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Tips for Removing Deflators that Hinder Delivering Great Customer Service

January 6, 2022 | 4min read

Hindering Customer Service

Deflators that Hinder Delivering Great Customer Service

At SQM Group, we define deflators that hinder delivering great customer service as something that creates customer dissatisfaction or results in customer inquiries or problems not being resolved on the first call.

For example, a customer calls and has to wait five minutes to reach an agent; while waiting, the customer hears periodic recorded messages about how important they are as a customer and that the next available agent will answer their call. Unfortunately, in some cases, the recorded messages never give a customer an approximate time when the next available agent will be available to take their call.

Such common practices invariably create customer dissatisfaction. Therefore, it is essential to identify and eliminate deflators causing low Customer Satisfaction (Csat) and First Call Resolution (FCR) performance.

Deflators can be very damaging to the call center and organization. Unfortunately, SQM's experience is that most call centers have not removed deflators that hinder them from achieving high FCR and Csat performance.

SQM research shows that the call center industry has improved FCR and Csat in the last 25 years. Consider this from our call center benchmarking research, in 1996, FCR performance was at 66%, and Csat (top box rating response) performance was at 67%. In 2021, FCR performance is at 71%, and Csat performance is at 78%. So, as you can see, there has been some improvement in FCR and Csat, but there are still opportunities to improve customer service significantly.

Tips Header

Tips for Removing Deflators

Most call center managers are unaware of the deflators causing poor customer service, resulting in customer inquiries or problems not being resolved on the first call. Below are tips for removing deflators that hinder delivering great customer service.

There are five steps to remove deflators:    

  1. Conduct post-call surveys to identify repeat call reasons and "moments of truth" issues
  2. Identify "moments of truth" where you need to remove deflators
  3. Brainstorm possible improvement ideas
  4. Review the pros and cons of each improvement idea
  5. Use selection criteria to determine which improvement ideas to implement

The selection criteria should include the following:

  • Will the improvement idea eliminate the deflator?
  • Will the improvement idea reduce customer dissatisfaction?
  • Will the improvement idea give the customers options?
  • How many customers would be affected by the improvement idea?
  • What are the positive consequences of implementing the improvement idea?
  • What are the negative consequences of not implementing the improvement idea?
  • Would senior call center management support the improvement idea?
  • Would the improvement idea improve FCR or Csat performance?
  • How difficult would it be to implement the improvement idea?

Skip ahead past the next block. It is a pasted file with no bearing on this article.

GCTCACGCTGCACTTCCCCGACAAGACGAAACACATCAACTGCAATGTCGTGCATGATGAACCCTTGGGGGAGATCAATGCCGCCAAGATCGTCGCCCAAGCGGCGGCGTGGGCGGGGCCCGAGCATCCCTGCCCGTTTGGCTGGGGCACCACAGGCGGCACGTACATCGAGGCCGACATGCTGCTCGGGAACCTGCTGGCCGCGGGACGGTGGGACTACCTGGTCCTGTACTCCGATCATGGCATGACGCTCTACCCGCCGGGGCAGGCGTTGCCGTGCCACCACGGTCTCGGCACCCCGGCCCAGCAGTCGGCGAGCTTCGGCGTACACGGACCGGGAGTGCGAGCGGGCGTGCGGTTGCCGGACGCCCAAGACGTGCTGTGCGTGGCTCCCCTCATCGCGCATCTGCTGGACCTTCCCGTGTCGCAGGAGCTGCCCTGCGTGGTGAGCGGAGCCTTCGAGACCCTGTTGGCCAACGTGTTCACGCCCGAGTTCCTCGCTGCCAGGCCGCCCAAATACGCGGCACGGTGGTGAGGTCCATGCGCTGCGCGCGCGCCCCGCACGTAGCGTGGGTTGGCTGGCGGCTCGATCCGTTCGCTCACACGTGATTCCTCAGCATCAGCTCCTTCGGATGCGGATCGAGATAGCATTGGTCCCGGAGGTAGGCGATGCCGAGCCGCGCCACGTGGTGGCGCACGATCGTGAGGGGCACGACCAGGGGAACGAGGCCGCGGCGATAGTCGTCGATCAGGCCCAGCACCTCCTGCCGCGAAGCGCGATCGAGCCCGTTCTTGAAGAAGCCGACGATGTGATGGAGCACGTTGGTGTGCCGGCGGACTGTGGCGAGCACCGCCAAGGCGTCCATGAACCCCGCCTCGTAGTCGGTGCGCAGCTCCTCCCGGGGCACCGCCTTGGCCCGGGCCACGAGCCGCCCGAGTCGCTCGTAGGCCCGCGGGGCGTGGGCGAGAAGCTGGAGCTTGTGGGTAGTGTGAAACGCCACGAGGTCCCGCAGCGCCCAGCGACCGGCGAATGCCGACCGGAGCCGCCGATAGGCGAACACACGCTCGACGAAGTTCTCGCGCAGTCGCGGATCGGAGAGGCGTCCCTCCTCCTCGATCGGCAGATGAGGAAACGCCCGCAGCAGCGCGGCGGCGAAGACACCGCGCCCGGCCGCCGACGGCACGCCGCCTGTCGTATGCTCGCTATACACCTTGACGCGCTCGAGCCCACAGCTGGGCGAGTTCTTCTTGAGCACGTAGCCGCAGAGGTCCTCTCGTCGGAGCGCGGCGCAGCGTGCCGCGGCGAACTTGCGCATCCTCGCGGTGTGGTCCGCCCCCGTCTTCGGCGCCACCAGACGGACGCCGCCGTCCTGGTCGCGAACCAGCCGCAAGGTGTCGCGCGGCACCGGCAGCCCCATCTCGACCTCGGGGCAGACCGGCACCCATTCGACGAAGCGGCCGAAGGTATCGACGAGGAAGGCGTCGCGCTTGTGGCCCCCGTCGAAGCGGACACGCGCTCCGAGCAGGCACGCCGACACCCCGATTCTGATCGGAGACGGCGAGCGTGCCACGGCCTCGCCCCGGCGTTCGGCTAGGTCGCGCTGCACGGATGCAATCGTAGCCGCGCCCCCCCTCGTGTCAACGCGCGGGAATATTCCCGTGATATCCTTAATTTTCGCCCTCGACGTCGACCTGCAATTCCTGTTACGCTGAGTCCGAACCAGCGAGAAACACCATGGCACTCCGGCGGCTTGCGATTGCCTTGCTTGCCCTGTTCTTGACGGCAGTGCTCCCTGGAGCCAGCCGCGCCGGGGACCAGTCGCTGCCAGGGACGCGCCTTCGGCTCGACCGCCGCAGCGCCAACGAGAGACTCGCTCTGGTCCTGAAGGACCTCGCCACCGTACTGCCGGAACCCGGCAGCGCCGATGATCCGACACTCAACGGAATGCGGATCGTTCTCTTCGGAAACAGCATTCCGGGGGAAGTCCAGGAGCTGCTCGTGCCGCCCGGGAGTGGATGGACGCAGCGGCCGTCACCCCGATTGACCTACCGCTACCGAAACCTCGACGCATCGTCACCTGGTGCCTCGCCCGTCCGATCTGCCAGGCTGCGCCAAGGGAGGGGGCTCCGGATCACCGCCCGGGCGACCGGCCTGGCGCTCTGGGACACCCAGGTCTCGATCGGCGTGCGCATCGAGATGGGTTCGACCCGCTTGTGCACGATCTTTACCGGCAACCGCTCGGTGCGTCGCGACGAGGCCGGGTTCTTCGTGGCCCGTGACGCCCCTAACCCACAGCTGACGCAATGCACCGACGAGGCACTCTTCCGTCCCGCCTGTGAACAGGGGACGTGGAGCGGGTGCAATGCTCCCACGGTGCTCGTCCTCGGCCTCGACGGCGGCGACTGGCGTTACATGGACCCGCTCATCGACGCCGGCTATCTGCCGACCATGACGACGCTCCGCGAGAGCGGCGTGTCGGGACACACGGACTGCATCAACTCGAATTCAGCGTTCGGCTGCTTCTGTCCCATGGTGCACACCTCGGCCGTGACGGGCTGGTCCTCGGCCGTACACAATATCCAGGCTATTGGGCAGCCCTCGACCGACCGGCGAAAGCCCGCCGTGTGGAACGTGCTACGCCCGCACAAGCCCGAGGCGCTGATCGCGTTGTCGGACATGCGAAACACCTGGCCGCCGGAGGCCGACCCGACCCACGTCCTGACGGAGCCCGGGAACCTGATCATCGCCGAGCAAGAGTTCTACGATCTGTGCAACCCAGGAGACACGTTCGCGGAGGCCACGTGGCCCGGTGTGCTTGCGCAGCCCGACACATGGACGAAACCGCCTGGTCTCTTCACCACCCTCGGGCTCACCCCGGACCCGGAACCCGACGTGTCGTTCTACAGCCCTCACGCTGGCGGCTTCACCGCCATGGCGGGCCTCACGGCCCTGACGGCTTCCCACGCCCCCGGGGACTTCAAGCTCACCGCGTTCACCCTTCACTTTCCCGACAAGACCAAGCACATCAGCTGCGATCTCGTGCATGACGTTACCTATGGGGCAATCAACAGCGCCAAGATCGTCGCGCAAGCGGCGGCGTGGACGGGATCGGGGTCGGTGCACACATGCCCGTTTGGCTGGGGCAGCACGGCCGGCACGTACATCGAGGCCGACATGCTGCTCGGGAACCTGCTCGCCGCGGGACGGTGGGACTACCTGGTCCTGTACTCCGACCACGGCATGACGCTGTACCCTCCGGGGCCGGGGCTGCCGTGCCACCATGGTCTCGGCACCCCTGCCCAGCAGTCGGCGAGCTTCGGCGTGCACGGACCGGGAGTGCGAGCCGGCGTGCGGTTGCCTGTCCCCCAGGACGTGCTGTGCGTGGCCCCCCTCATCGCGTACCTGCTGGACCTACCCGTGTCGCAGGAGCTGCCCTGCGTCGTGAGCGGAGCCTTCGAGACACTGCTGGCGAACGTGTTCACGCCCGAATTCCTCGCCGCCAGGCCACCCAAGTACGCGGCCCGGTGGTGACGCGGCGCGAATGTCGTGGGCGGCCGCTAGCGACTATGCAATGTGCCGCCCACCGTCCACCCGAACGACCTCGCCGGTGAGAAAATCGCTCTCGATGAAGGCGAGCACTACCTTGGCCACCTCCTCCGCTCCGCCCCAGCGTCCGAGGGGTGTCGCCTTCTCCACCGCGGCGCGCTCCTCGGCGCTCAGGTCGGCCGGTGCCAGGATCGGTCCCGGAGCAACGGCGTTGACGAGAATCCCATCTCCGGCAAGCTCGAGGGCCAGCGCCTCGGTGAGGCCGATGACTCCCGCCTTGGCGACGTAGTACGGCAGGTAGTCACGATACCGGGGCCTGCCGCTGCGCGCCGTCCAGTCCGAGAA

• How much would it cost to implement the improvement idea?

5 steps to remove deflators


SQM's research shows that policy customer calls become difficult for agents to handle. When the customer's policy inquiry or problem is not resolved on the first call, 80% of customers are dissatisfied with how the call center agent handled their call. In many cases, agents feel that policy-related calls are the ones they least like to handle. In addition, most agents think that not customer-friendly policies cannot be modified or eliminated. This paradigm needs to be challenged.

Most policies fall into two categories:

1.    Government rules, or
2.    Organization rules


Government rules are the laws that an organization must adhere to outside the control of the call center or organization. An example of a government rule would be when an agent in a financial call center cannot provide a customer with sensitive data, such as credit or financial information.

Moreover, when an agent explains to a customer that they cannot provide such information because it is a government-imposed rule or law, most customers accept the explanation as a business practice. In addition, many customers appreciate that the agent adheres to the government rule or law. As a result, many customers gain more confidence in the organization's ability to protect the customer, especially from identity theft.


Organization rules are imposed on the call center and are the most challenging for agents to adhere to organizational policies. What creates the highest customer dissatisfaction is when an agent says to the customer, "I cannot do that for you because it is our organization's policy not to."


Furthermore, when an agent uses the word "policy" in the conversation, many customers become frustrated and sometimes very angry with the agent. Therefore, the call center team should periodically review the organization's policies and take note of those that tend to cause dissatisfaction among customers.

When reviewing policies, practices, and procedures, call center management should ask the following questions:

  • Is the policy, practice, or procedure necessary?
  • What are the options we can give customers?
  • How can we be more effective at communicating the organization's policies, practices, and procedures, so it is less painful for the agents and customers?
  • Is the policy, practice, or procedure a government rule?
  • Is the policy, practice, or procedure an organization rule that can be changed?
  • Would senior call center and organization management support a change to the organization rule?
  • What are the pros and cons of changing this organization's rule?


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